Why Python Should Be The First Programming Language You Learn

Why Python Should Be The First Programming Language You Learn

Why should Python be the first programming language you learn? It’s awesome. That’s all you need to know. You can stop reading here and start coding now.

Of course, you want to know more. But it’s that simple. As you will see, you can start coding now with Python.

Besides being awesome, Python should be your first programming language because you will quickly learn how to think like a programmer. Python is very readable. You won’t waste a lot of time memorizing the arcane syntax that other programming languages will present you. Instead, you will be able to focus on learning programming concepts and paradigms. Once you have those tools under your belt you can move on to other more powerful, specific languages and readily understand a given piece of code. But, don’t be mistaken. You are not playing with a kids toy. Python is super-powerful! There’s a reason NASA uses it. As a beginner, you’ll be able to accomplish anything you need with Python.

Python is easy to learn. The learning curve is very gradual. Other languages can be quite steep. With Python and the proper combination of ambition and attention, you could whip together a game in a day knowing nothing before you started. As I mentioned above, Python places an emphasis on readability. Here’s an example of how easy and readable Python is. The first code example below is written in C++:

And here’s code with the same output in Python 3:

Brilliant, right? Because it looks like everyday English, it’s so much easier to type. What you will later come to appreciate about this is the speed at which you can write a program. And that means less time coding and more time playing.

Perhaps you’ve already tried to learn a programming language. You might have worked through the “Hello, World! Program” (not to be confused with this The Hello World Program) and then found yourself lost in the woods. Yet another great thing about Python is the wealth and abundance of documentation. You can easily find what you’re looking for at python.org. If you can’t, the Python Tutor list is full of a friendly cast of characters ready and able to answer your questions, so long as you are polite.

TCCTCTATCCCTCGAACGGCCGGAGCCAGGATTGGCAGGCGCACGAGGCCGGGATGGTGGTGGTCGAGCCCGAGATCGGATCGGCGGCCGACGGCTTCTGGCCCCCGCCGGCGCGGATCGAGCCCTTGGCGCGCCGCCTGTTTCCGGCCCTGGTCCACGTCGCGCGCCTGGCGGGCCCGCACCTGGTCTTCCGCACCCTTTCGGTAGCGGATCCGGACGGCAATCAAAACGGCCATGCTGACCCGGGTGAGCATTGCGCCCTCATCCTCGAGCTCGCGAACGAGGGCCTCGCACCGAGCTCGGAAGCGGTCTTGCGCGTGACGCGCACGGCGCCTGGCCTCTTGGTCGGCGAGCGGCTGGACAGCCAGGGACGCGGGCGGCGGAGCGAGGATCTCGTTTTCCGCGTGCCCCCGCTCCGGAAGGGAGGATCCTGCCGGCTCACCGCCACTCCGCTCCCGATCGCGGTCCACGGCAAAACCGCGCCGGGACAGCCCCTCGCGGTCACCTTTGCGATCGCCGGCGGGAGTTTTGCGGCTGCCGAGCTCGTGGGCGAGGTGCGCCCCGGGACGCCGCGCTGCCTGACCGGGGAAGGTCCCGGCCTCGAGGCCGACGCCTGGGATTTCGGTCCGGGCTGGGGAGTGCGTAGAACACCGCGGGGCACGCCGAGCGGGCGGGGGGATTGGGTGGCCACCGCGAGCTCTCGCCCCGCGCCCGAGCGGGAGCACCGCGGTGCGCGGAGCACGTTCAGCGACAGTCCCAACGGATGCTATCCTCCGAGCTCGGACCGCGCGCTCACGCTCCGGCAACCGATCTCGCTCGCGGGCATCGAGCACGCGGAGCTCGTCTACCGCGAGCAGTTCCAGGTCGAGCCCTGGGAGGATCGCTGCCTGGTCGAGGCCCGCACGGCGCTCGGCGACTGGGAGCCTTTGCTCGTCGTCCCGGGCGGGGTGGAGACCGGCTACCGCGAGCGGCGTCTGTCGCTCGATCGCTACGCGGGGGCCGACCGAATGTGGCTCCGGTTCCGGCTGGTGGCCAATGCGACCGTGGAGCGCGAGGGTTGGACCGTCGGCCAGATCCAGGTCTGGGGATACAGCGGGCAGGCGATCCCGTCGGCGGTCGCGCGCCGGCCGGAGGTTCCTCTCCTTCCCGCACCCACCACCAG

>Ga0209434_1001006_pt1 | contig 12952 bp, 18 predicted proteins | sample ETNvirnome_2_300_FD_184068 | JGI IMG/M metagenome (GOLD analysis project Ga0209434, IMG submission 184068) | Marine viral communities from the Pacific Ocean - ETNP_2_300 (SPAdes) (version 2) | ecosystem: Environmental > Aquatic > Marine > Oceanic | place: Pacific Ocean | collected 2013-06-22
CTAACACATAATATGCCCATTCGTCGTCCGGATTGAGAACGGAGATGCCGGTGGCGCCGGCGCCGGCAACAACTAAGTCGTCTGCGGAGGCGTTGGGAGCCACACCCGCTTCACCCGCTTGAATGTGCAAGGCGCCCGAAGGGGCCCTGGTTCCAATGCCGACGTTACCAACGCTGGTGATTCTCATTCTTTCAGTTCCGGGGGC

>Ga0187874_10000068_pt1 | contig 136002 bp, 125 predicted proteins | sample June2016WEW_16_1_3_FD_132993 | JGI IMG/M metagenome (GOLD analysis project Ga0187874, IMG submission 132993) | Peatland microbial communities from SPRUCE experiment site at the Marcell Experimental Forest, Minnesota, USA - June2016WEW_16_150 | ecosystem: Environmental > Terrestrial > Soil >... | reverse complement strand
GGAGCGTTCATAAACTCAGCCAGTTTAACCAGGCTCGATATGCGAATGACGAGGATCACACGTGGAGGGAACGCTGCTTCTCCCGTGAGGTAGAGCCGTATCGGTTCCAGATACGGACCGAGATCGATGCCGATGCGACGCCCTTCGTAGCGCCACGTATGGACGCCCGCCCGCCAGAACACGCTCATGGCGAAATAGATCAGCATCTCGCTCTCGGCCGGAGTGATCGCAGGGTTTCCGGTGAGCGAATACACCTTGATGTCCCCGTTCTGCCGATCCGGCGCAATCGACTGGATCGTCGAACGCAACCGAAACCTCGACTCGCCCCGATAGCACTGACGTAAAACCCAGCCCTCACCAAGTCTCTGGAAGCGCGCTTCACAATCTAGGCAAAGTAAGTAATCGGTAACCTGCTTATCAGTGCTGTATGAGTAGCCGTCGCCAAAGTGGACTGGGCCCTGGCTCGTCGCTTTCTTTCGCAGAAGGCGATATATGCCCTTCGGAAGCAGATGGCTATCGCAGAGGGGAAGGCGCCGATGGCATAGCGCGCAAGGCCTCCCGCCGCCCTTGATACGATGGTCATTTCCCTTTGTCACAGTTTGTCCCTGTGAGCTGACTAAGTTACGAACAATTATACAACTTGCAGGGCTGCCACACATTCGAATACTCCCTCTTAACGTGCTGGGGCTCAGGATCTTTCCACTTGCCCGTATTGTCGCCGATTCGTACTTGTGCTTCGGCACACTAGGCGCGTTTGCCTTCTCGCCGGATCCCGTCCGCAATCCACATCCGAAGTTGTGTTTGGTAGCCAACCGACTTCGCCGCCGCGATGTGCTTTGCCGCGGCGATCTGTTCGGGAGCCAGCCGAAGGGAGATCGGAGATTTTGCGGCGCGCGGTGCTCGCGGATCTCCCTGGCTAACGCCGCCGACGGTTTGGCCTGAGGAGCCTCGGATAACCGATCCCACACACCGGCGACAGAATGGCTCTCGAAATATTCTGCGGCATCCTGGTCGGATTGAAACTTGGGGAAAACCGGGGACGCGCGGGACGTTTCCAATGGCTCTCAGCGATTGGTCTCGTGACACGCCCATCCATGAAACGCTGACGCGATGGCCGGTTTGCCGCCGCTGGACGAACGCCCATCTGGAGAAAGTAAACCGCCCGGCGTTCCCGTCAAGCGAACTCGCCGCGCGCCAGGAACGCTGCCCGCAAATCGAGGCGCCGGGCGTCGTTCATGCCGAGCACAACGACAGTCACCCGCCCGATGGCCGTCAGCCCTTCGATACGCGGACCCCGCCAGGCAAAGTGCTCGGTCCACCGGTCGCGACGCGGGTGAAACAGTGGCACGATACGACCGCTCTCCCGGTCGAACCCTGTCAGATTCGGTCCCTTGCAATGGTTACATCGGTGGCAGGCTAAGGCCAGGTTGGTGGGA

Once you’ve got the basics down, you’re going to find yourself bored with outputting text and crunching numbers. That’s when you’ll begin to leverage the power of Python’s libraries and modules. What’s a library? Well, where did we go for answers before the internet? The library! In computing, a library is a collection of “books” that perform specific tasks and extend your programs functionality. So, instead of writing the book you need, you can just check it out. In Python, a library is a collection of modules. If you want to do some fancy stuff with graphics, you might check out the Python Imaging Library. Or, if you want to make a game you could use either the Pygame of the Pyglet libraries. If science is your thing, there’s the SciPy library. What’s a module? Simply put, a module is a a file, like a book in the library, that contains functions you can import into your program.

Python makes it very easy for you to use. It comes bundled with IDLE, which does not mean how you will be spending your time using Python. IDLE is both an interactive shell and an integrated development environment (IDE) for Python . What does that mean? It’s easy to write and run Python programs. You quickly and easily do both from within IDLE. But wait, you ask, what’s an IDE? An IDE is a software application that makes it easier to develop computer programs. IDLE is written in and for Python. There are some awesome features in IDLE. It has syntax highlighting, which means text will be displayed according to category within your program. There’s autocompletion, which means… And smart indent, which is great when you’re in the zone. And, it gets better. Your program will run immediately. That means less time waiting for assembly and compiling and more time debugging! This will all make sense later.

In case I was too subtle, it’s important to point out that Pythonistas (as they are known) are a funny bunch. It’s very important to have a sense of humor, in life and in Python. The language is, after all, named after Monty Python. What? You don’t know Monty Python? You’ve got some homework to do.

We at The Hello World Program advocate GNU/Linux operating systems, but we know that’s not for everyone. Yet. But Python is for everyone! In fact, if you’re using a UNIX machine like a Mac or running a Linux distro, it’s already installed on your computer. If you’re on Windows, it’s very easy to do yourself. Just head over to python.org and download it. You’ll be up and coding in no time.